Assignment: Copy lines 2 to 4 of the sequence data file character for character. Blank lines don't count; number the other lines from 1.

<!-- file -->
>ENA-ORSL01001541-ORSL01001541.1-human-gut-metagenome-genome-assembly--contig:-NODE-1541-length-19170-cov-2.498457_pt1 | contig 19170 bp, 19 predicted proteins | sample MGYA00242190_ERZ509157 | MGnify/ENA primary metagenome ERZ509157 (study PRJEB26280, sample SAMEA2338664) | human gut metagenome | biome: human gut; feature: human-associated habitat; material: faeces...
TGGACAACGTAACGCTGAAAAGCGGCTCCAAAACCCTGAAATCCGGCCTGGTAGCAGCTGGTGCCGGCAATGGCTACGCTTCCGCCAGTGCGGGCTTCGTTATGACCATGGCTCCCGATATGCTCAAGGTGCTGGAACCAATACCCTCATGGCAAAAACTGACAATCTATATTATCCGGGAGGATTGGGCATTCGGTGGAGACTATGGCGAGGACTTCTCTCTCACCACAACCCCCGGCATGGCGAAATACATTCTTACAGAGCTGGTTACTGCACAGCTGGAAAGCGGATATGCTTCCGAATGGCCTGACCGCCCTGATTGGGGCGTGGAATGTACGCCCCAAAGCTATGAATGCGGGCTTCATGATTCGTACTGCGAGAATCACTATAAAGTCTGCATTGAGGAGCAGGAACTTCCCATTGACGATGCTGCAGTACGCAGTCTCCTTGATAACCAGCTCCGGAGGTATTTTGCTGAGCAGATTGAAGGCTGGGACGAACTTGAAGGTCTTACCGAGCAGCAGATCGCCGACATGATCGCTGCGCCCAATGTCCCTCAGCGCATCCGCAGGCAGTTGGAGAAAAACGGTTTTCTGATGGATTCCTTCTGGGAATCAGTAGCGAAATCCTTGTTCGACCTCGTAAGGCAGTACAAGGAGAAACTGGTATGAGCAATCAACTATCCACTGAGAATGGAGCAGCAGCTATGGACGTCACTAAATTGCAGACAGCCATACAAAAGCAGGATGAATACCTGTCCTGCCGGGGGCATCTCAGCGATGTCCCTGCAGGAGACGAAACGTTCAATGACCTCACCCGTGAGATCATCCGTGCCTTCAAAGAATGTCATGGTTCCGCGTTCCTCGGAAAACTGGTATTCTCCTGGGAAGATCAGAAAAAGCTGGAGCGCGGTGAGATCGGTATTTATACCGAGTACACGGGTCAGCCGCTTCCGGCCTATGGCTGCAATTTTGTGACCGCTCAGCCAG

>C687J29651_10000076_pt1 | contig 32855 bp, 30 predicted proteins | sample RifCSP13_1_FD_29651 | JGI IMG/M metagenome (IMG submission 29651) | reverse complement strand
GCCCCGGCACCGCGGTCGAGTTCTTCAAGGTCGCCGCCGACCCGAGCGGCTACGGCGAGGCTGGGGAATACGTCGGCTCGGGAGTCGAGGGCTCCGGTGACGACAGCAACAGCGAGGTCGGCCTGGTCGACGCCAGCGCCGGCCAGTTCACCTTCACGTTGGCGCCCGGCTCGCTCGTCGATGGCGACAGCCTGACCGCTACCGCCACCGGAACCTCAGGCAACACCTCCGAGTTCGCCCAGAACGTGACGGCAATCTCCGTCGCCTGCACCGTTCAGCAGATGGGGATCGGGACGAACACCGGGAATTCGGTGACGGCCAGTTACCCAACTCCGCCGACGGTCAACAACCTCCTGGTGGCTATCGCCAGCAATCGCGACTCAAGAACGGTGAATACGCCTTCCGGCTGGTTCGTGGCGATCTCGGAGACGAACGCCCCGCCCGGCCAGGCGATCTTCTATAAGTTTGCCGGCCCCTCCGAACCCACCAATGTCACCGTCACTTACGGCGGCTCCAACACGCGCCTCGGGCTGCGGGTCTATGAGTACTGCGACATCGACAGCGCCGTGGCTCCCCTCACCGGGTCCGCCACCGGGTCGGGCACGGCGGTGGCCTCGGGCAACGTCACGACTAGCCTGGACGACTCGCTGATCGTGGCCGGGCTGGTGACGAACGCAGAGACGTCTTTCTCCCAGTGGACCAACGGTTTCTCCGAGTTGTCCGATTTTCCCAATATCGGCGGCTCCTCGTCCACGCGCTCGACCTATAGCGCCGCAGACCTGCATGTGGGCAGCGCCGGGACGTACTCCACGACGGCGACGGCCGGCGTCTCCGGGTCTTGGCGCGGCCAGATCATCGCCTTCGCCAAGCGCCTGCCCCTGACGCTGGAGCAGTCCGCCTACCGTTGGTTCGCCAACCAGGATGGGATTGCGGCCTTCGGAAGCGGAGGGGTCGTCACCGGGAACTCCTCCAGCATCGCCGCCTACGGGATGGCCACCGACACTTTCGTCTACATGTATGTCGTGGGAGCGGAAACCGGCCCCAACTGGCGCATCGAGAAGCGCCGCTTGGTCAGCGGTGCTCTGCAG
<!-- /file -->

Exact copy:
TGGACAACGTAACGCTGAAAAGCGGCTCCAAAACCCTGAAATCCGGCCTGGTAGCAGCTGGTGCCGGCAATGGCTACGCTTCCGCCAGTGCGGGCTTCGTTATGACCATGGCTCCCGATATGCTCAAGGTGCTGGAACCAATACCCTCATGGCAAAAACTGACAATCTATATTATCCGGGAGGATTGGGCATTCGGTGGAGACTATGGCGAGGACTTCTCTCTCACCACAACCCCCGGCATGGCGAAATACATTCTTACAGAGCTGGTTACTGCACAGCTGGAAAGCGGATATGCTTCCGAATGGCCTGACCGCCCTGATTGGGGCGTGGAATGTACGCCCCAAAGCTATGAATGCGGGCTTCATGATTCGTACTGCGAGAATCACTATAAAGTCTGCATTGAGGAGCAGGAACTTCCCATTGACGATGCTGCAGTACGCAGTCTCCTTGATAACCAGCTCCGGAGGTATTTTGCTGAGCAGATTGAAGGCTGGGACGAACTTGAAGGTCTTACCGAGCAGCAGATCGCCGACATGATCGCTGCGCCCAATGTCCCTCAGCGCATCCGCAGGCAGTTGGAGAAAAACGGTTTTCTGATGGATTCCTTCTGGGAATCAGTAGCGAAATCCTTGTTCGACCTCGTAAGGCAGTACAAGGAGAAACTGGTATGAGCAATCAACTATCCACTGAGAATGGAGCAGCAGCTATGGACGTCACTAAATTGCAGACAGCCATACAAAAGCAGGATGAATACCTGTCCTGCCGGGGGCATCTCAGCGATGTCCCTGCAGGAGACGAAACGTTCAATGACCTCACCCGTGAGATCATCCGTGCCTTCAAAGAATGTCATGGTTCCGCGTTCCTCGGAAAACTGGTATTCTCCTGGGAAGATCAGAAAAAGCTGGAGCGCGGTGAGATCGGTATTTATACCGAGTACACGGGTCAGCCGCTTCCGGCCTATGGCTGCAATTTTGTGACCGCTCAGCCAG

>C687J29651_10000076_pt1 | contig 32855 bp, 30 predicted proteins | sample RifCSP13_1_FD_29651 | JGI IMG/M metagenome (IMG submission 29651) | reverse complement strand
GCCCCGGCACCGCGGTCGAGTTCTTCAAGGTCGCCGCCGACCCGAGCGGCTACGGCGAGGCTGGGGAATACGTCGGCTCGGGAGTCGAGGGCTCCGGTGACGACAGCAACAGCGAGGTCGGCCTGGTCGACGCCAGCGCCGGCCAGTTCACCTTCACGTTGGCGCCCGGCTCGCTCGTCGATGGCGACAGCCTGACCGCTACCGCCACCGGAACCTCAGGCAACACCTCCGAGTTCGCCCAGAACGTGACGGCAATCTCCGTCGCCTGCACCGTTCAGCAGATGGGGATCGGGACGAACACCGGGAATTCGGTGACGGCCAGTTACCCAACTCCGCCGACGGTCAACAACCTCCTGGTGGCTATCGCCAGCAATCGCGACTCAAGAACGGTGAATACGCCTTCCGGCTGGTTCGTGGCGATCTCGGAGACGAACGCCCCGCCCGGCCAGGCGATCTTCTATAAGTTTGCCGGCCCCTCCGAACCCACCAATGTCACCGTCACTTACGGCGGCTCCAACACGCGCCTCGGGCTGCGGGTCTATGAGTACTGCGACATCGACAGCGCCGTGGCTCCCCTCACCGGGTCCGCCACCGGGTCGGGCACGGCGGTGGCCTCGGGCAACGTCACGACTAGCCTGGACGACTCGCTGATCGTGGCCGGGCTGGTGACGAACGCAGAGACGTCTTTCTCCCAGTGGACCAACGGTTTCTCCGAGTTGTCCGATTTTCCCAATATCGGCGGCTCCTCGTCCACGCGCTCGACCTATAGCGCCGCAGACCTGCATGTGGGCAGCGCCGGGACGTACTCCACGACGGCGACGGCCGGCGTCTCCGGGTCTTGGCGCGGCCAGATCATCGCCTTCGCCAAGCGCCTGCCCCTGACGCTGGAGCAGTCCGCCTACCGTTGGTTCGCCAACCAGGATGGGATTGCGGCCTTCGGAAGCGGAGGGGTCGTCACCGGGAACTCCTCCAGCATCGCCGCCTACGGGATGGCCACCGACACTTTCGTCTACATGTATGTCGTGGGAGCGGAAACCGGCCCCAACTGGCGCATCGAGAAGCGCCGCTTGGTCAGCGGTGCTCTGCAG